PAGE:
ROCKVILLE, MD. - Uncertainty hangs over the
damaged Davis-Besse nuclear power plant like a dark storm cloud.
People seeking answers to that uncertainty filled much of the
Nuclear Regulatory Commissions lecture-hall-like main conference
room yesterday afternoon. Most of the men wore suits. Some audience
members chatted quietly on cell phones or tapped out e-mail messages
on wireless PDAs.
A sizable number of the more than 60 people who converged on the
NRCs suburban Washington headquarters were financial analysts,
concerned about how the shut-down reactor will affect FirstEnergys
To them, its important to know whether FirstEnergy will be able
to restart Davis-Besse in time for the peak summer usage season, or
whether it will have to buy increasingly expensive electricity on
the open market to meet its customers needs, which would decrease
One things for sure: Those investors are increasingly skittish
about the damaged reactor and have driven FirstEnergys stock down
seven days in a row. At one point yesterday, FirstEnergys stock fell
to an intraday low of $30.34, down more than $2 from Tuesdays close,
only to end the day at $31.85. The stock has dropped 18 percent
since the reactor problems were first announced on March 11
Moodys Investors Service yesterday indicated that FirstEnergys
credit rating may be downgraded, which would make it more costly for
the Akron company to borrow money .
One of the analysts at the hearing, Paul Ridzon of McDonald
Investments in Cleveland, said the implications of a prolonged
shutdown of Davis-Besse are important in many ways.
For one, Ohios deregulation law means FirstEnergy cant pay for
repairs, estimated to cost as much as $10 million, by charging its
customers more for electricity.
``They cant pass the cost on. They eat it,'' he said.
Also, FirstEnergy will have to buy power on the open market to
make up for any Davis-Besse shortfall, he said. If electricity
prices spike during periods of high demand such as a heat wave, that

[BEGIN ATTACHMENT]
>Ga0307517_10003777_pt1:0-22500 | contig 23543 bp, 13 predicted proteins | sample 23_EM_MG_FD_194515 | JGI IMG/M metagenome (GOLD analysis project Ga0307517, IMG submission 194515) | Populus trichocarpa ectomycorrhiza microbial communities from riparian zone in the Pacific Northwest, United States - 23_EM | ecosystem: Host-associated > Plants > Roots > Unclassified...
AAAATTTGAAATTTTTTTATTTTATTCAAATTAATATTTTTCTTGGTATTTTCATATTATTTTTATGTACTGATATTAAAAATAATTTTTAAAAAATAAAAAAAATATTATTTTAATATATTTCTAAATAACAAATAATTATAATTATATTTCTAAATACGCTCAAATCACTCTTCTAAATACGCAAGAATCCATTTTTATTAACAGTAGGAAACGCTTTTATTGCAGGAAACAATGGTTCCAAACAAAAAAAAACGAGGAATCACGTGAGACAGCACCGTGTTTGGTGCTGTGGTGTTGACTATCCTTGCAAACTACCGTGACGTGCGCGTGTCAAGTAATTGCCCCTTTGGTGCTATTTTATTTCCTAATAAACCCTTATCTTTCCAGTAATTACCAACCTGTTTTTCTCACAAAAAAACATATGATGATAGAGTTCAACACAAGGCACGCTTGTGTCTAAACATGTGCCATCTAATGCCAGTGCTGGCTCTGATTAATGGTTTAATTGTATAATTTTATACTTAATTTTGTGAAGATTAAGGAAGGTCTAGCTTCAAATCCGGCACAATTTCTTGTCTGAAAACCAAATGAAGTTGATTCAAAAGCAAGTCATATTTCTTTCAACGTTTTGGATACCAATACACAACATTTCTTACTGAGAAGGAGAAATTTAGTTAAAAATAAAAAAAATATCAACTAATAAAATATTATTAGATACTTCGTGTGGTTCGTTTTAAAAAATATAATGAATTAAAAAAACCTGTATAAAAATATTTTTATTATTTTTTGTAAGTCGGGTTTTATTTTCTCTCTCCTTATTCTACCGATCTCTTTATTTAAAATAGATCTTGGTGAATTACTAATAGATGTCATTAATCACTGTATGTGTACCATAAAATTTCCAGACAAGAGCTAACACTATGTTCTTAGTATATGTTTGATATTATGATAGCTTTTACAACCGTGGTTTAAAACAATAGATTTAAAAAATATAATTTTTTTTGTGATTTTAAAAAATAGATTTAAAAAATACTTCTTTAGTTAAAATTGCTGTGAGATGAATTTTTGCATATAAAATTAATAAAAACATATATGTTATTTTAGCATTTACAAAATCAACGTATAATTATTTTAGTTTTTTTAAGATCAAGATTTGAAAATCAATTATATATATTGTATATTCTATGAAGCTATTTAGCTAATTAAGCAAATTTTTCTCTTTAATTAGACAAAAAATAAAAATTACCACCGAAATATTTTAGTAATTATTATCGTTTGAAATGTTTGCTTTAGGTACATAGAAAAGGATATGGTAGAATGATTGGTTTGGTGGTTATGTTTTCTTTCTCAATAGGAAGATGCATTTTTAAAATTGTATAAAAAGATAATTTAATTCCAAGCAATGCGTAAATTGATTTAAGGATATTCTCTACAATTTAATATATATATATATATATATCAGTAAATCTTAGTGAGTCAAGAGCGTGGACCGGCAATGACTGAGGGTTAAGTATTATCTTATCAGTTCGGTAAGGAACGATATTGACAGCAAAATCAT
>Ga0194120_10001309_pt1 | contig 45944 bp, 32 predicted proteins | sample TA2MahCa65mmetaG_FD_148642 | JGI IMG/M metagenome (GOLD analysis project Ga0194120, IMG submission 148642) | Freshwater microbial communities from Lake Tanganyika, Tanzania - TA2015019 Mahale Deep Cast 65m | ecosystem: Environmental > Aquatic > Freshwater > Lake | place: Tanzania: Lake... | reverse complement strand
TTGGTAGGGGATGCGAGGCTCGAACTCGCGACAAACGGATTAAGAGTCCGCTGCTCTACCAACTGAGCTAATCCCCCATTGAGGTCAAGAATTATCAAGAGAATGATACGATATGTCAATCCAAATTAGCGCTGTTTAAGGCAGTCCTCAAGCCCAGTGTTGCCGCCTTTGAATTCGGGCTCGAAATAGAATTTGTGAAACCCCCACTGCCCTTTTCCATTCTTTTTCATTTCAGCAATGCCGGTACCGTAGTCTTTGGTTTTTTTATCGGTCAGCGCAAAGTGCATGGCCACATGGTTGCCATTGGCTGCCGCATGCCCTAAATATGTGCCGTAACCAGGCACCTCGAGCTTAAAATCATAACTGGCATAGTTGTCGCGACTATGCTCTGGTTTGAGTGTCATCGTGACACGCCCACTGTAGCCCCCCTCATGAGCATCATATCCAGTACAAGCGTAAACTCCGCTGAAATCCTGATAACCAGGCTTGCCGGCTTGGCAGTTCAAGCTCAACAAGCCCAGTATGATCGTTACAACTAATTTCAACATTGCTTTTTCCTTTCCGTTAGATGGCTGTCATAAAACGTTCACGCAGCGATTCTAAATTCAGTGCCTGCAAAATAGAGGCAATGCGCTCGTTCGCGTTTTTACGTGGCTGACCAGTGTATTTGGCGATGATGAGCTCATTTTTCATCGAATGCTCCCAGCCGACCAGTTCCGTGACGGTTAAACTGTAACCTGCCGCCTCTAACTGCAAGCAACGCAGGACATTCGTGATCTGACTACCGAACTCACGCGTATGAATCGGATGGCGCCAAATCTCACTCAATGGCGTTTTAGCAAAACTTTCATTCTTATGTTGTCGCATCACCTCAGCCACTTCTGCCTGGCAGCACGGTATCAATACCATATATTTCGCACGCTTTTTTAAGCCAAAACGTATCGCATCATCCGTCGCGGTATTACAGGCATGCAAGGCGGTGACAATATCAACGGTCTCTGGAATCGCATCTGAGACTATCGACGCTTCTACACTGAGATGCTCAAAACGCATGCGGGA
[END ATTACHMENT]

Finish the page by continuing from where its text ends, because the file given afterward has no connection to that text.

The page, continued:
could get extremely costly, he said.
Another analyst said hes looking at how non-nuclear utilities
could benefit if Davis-Besse and perhaps other nuclear plants are
forced to shut down for a prolonged period of time.
FirstEnergy has said it expects to pay between $10 million and
$15 million a month in extra energy costs with Davis-Besse shut
down. That estimate counts on the nuclear plant, in Oak Harbor about
25 miles east of Toledo, being restarted by the end of June. thats
about when summer electricity use starts to peak.
The ongoing NRC and FirstEnergy investigation into what happened
at the plant creates uncertainty because no answers have been
announced, Ridzon said.
``The market doesnt like uncertainty,'' he said.
NRC officials said they hope to have an initial report done in a
week on what caused the acid corrosion problem at Davis-Besse.
The officials were clustered around a conference table, answering
questions from the audience who sat around them and from an
additional 50 or so people who listened in via telephone hookup.
The officials again emphasized that the corrosion problem found
at Davis-Besse is a serious issue with industrywide implications.
The NRC on Tuesday asked the operators of the nations 68 other
pressurized water reactors to report back in 15 days on whether they
think they could have similar corrosion. The 15-day response time is
exceptionally short for the NRC, officials said.
Davis-Besse has been shut down for refueling and a safety
inspection since Feb. 16. That inspection, using ultrasonic testing,
unexpectedly found two acid-created cavities in the nearly 6
½-inch-thick domed reactor vessel head. One of those cavities ate
through the entire 6-inch carbon steel exterior, only to stop when
it hit a thin layer of stainless steel that lines the vessel heads
interior. A second, much smaller cavity, was subsequently found and
announced earlier this week.
Officials theorize that boric acid worked its way through
hairline cracks in some of the 69 nozzles that pierce the top of the
vessel head. Five nozzles were found to have these tiny cracks;
three of the nozzles had cracks that went all the way through.
The corrosion had the possibility of creating a ``loss of
coolant'' accident, where coolant from inside the reactor vessel
spews out into the much larger sealed containment chamber. Because
nuclear plants are designed for that kind of problem, safety systems
would have shut the reactor down, with no release of radioactivity
into the environment, the NRC officials said.
The NRC has told FirstEnergy to take a more in-depth look at the
power plants entire cooling system.
Jack Strosnider of the NRC said its possible that, among other
things, part of the reactor vessel head components, as well as the
fuel core, may need to be redesigned.
Thats not as big a deal as it sounds, FirstEnergy spokesman Todd
Schneider said. Fuel cores are usually redesigned during refueling,
he said. Plus, the reactor vessel head has extra nozzles that can be
put into use, he said.
FirstEnergy officials at the NRC hearing said they are confident
that the damage can be safely repaired and the plant restarted
``Its an engineering issue. And we have good engineers,''